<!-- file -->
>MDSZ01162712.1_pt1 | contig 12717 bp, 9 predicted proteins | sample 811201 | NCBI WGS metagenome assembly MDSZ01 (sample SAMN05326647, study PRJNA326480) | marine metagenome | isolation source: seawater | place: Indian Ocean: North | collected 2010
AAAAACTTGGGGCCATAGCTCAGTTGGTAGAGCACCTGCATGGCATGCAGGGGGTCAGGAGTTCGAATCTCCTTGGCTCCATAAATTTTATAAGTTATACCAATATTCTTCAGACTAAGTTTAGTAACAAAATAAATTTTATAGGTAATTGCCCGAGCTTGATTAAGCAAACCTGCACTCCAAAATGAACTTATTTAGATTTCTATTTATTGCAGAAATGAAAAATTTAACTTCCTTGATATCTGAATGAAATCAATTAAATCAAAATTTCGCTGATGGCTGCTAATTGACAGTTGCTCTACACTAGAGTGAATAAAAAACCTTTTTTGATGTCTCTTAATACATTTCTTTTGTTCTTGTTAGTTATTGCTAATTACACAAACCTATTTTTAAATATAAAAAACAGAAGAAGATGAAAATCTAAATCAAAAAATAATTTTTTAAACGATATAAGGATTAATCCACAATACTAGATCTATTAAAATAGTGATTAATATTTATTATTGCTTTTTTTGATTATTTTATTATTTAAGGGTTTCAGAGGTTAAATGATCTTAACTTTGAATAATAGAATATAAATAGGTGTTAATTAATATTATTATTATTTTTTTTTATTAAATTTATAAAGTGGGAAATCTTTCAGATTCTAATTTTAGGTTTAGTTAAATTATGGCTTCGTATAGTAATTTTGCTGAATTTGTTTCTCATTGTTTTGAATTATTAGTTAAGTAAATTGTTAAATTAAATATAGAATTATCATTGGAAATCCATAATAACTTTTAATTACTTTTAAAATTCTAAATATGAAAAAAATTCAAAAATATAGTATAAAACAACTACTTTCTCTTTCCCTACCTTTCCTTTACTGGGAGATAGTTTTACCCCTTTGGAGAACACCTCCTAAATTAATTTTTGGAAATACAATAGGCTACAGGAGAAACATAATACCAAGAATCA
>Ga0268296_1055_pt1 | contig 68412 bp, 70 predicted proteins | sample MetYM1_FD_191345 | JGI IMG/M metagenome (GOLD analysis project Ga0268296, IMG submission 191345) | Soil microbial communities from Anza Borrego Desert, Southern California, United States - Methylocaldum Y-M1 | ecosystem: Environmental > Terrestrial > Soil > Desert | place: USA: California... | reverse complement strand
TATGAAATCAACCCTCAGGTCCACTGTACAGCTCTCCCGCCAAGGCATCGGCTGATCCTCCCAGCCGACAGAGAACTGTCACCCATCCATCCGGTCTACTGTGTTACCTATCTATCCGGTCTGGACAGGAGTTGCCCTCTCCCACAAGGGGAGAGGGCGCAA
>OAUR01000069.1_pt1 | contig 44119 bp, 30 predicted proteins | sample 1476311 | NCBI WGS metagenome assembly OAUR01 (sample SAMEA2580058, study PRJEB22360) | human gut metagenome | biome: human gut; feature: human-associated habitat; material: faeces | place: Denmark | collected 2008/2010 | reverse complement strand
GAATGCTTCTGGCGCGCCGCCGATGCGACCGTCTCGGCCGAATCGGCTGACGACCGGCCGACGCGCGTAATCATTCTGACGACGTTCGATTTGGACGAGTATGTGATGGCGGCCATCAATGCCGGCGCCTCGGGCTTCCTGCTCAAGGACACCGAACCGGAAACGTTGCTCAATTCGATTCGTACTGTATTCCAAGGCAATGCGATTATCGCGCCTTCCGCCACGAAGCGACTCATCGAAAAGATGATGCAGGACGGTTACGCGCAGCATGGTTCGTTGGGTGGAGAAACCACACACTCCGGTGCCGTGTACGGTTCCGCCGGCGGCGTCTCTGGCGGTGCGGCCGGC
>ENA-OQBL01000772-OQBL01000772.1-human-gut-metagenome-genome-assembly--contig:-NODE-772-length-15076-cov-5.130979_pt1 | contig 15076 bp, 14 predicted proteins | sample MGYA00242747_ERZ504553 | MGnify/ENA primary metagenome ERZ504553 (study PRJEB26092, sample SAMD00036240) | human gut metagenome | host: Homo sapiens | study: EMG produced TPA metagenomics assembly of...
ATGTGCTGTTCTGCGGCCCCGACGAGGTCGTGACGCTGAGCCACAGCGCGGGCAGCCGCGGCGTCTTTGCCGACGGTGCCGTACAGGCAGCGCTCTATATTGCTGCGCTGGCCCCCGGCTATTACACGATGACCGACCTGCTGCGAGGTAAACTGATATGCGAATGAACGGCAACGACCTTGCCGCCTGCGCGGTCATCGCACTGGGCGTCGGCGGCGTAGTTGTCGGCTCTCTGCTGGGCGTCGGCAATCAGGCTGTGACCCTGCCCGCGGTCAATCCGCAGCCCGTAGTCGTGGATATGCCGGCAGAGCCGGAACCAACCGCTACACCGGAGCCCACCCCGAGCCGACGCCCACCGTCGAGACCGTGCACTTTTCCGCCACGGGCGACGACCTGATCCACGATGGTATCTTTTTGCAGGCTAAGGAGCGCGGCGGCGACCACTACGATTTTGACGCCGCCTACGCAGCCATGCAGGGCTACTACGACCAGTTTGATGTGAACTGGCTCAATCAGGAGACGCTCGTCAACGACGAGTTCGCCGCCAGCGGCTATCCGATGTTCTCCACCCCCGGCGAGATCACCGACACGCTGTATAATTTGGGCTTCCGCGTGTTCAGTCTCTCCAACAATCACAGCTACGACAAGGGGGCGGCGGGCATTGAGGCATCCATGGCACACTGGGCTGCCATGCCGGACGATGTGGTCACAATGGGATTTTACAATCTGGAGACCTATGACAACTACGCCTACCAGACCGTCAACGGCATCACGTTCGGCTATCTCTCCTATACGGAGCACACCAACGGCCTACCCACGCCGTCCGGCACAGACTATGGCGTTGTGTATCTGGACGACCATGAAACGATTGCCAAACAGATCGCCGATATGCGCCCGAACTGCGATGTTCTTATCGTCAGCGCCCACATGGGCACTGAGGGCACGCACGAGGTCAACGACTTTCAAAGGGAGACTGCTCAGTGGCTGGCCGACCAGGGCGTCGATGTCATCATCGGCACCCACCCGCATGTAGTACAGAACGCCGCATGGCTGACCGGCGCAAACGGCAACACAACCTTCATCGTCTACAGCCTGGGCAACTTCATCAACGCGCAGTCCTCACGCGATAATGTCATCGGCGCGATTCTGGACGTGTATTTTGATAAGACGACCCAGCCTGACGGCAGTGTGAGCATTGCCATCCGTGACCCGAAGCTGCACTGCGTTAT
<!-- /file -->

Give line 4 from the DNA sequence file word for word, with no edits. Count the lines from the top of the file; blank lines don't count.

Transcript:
TATGAAATCAACCCTCAGGTCCACTGTACAGCTCTCCCGCCAAGGCATCGGCTGATCCTCCCAGCCGACAGAGAACTGTCACCCATCCATCCGGTCTACTGTGTTACCTATCTATCCGGTCTGGACAGGAGTTGCCCTCTCCCACAAGGGGAGAGGGCGCAA